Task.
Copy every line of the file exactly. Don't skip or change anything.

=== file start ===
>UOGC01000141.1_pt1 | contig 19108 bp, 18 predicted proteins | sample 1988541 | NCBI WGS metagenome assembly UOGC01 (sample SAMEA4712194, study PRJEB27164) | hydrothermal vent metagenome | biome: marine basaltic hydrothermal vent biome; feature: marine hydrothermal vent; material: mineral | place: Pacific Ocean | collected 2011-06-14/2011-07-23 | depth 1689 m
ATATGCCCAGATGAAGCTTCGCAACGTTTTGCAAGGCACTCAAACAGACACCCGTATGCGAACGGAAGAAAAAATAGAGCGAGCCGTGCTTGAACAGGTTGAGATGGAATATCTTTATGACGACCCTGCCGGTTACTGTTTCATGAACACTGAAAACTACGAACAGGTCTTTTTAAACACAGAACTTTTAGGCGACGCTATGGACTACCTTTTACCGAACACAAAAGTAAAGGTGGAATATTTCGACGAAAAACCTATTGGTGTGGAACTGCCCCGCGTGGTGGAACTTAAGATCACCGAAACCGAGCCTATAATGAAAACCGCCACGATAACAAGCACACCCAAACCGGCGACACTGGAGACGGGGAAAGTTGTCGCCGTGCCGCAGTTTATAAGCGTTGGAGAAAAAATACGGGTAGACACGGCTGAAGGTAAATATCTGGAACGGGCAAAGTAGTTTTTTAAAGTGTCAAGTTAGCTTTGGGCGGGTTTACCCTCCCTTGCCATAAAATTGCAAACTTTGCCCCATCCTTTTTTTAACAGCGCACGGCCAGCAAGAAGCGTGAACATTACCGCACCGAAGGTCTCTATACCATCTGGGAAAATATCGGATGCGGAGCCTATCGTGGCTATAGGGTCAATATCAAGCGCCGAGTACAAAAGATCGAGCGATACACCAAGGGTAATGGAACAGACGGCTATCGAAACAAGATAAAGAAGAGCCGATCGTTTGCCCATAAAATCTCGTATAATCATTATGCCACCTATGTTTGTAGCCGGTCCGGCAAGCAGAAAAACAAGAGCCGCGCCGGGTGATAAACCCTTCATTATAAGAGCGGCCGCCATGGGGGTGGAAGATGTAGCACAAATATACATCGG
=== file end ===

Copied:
>UOGC01000141.1_pt1 | contig 19108 bp, 18 predicted proteins | sample 1988541 | NCBI WGS metagenome assembly UOGC01 (sample SAMEA4712194, study PRJEB27164) | hydrothermal vent metagenome | biome: marine basaltic hydrothermal vent biome; feature: marine hydrothermal vent; material: mineral | place: Pacific Ocean | collected 2011-06-14/2011-07-23 | depth 1689 m
ATATGCCCAGATGAAGCTTCGCAACGTTTTGCAAGGCACTCAAACAGACACCCGTATGCGAACGGAAGAAAAAATAGAGCGAGCCGTGCTTGAACAGGTTGAGATGGAATATCTTTATGACGACCCTGCCGGTTACTGTTTCATGAACACTGAAAACTACGAACAGGTCTTTTTAAACACAGAACTTTTAGGCGACGCTATGGACTACCTTTTACCGAACACAAAAGTAAAGGTGGAATATTTCGACGAAAAACCTATTGGTGTGGAACTGCCCCGCGTGGTGGAACTTAAGATCACCGAAACCGAGCCTATAATGAAAACCGCCACGATAACAAGCACACCCAAACCGGCGACACTGGAGACGGGGAAAGTTGTCGCCGTGCCGCAGTTTATAAGCGTTGGAGAAAAAATACGGGTAGACACGGCTGAAGGTAAATATCTGGAACGGGCAAAGTAGTTTTTTAAAGTGTCAAGTTAGCTTTGGGCGGGTTTACCCTCCCTTGCCATAAAATTGCAAACTTTGCCCCATCCTTTTTTTAACAGCGCACGGCCAGCAAGAAGCGTGAACATTACCGCACCGAAGGTCTCTATACCATCTGGGAAAATATCGGATGCGGAGCCTATCGTGGCTATAGGGTCAATATCAAGCGCCGAGTACAAAAGATCGAGCGATACACCAAGGGTAATGGAACAGACGGCTATCGAAACAAGATAAAGAAGAGCCGATCGTTTGCCCATAAAATCTCGTATAATCATTATGCCACCTATGTTTGTAGCCGGTCCGGCAAGCAGAAAAACAAGAGCCGCGCCGGGTGATAAACCCTTCATTATAAGAGCGGCCGCCATGGGGGTGGAAGATGTAGCACAAATATACATCGG